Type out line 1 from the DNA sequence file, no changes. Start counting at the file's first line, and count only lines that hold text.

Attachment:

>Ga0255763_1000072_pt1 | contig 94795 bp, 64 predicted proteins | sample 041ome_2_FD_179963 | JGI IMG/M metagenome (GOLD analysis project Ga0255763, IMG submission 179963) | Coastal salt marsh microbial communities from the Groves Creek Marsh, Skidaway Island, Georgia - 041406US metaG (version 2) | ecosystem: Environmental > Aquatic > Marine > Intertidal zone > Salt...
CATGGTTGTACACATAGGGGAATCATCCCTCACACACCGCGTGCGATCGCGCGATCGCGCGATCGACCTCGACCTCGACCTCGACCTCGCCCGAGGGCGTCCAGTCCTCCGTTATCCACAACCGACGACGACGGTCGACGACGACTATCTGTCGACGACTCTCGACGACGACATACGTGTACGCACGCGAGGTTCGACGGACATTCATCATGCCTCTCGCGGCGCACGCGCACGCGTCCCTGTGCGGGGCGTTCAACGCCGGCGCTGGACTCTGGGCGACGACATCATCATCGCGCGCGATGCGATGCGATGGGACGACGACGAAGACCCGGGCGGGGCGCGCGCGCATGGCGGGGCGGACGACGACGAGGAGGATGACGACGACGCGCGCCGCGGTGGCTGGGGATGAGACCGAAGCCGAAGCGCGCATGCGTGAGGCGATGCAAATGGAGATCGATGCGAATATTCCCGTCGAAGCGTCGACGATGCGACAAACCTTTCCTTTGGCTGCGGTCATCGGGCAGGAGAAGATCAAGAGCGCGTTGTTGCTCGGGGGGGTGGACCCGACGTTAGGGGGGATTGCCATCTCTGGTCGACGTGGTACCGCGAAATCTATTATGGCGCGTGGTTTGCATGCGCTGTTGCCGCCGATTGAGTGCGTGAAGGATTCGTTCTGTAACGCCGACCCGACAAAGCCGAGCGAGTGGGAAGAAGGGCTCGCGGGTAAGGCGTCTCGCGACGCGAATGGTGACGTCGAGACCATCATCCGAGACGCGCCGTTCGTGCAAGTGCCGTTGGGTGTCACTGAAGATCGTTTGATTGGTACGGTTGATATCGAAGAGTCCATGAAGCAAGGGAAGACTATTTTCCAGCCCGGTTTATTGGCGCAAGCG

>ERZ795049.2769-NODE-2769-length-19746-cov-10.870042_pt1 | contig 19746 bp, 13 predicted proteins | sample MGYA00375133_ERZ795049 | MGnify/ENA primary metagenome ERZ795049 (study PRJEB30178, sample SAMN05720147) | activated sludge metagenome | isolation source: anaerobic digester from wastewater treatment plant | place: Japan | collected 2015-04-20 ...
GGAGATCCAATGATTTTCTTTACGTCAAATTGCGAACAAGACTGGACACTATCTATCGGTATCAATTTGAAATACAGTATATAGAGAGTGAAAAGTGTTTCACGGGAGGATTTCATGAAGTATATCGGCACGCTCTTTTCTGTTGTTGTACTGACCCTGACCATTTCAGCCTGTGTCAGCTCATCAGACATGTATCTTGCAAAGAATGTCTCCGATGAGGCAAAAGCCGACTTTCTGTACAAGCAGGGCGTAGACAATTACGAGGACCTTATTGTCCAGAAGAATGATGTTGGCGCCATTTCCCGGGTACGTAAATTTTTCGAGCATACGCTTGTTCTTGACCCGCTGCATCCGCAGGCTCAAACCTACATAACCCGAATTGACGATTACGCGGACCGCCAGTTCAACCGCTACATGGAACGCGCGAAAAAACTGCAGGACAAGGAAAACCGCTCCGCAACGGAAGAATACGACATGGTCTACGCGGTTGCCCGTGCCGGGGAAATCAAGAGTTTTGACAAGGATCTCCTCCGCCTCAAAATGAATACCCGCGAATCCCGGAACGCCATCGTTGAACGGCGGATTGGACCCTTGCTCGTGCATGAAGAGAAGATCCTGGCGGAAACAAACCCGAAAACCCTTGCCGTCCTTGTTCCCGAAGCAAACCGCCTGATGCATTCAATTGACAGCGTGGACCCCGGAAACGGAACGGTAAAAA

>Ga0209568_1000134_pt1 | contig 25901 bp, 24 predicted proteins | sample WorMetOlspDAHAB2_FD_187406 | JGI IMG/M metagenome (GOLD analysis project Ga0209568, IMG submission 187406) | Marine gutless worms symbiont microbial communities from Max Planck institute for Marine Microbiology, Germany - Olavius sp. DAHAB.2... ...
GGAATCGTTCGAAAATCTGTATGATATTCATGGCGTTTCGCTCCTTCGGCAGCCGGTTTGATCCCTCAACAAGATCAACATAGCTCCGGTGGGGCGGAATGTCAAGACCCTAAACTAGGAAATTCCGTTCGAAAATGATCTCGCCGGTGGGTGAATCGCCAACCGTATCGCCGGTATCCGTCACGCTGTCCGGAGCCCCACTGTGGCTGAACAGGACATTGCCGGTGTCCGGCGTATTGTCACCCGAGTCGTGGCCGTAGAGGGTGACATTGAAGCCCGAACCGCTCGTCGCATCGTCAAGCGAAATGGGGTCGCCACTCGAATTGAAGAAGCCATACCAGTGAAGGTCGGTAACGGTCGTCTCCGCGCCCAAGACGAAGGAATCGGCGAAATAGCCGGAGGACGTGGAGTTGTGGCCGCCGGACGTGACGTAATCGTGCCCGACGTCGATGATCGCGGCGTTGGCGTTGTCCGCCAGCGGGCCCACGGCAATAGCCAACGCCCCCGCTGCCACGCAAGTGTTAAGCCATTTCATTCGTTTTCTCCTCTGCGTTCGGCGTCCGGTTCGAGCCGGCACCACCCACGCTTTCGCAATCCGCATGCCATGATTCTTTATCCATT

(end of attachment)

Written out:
>Ga0255763_1000072_pt1 | contig 94795 bp, 64 predicted proteins | sample 041ome_2_FD_179963 | JGI IMG/M metagenome (GOLD analysis project Ga0255763, IMG submission 179963) | Coastal salt marsh microbial communities from the Groves Creek Marsh, Skidaway Island, Georgia - 041406US metaG (version 2) | ecosystem: Environmental > Aquatic > Marine > Intertidal zone > Salt...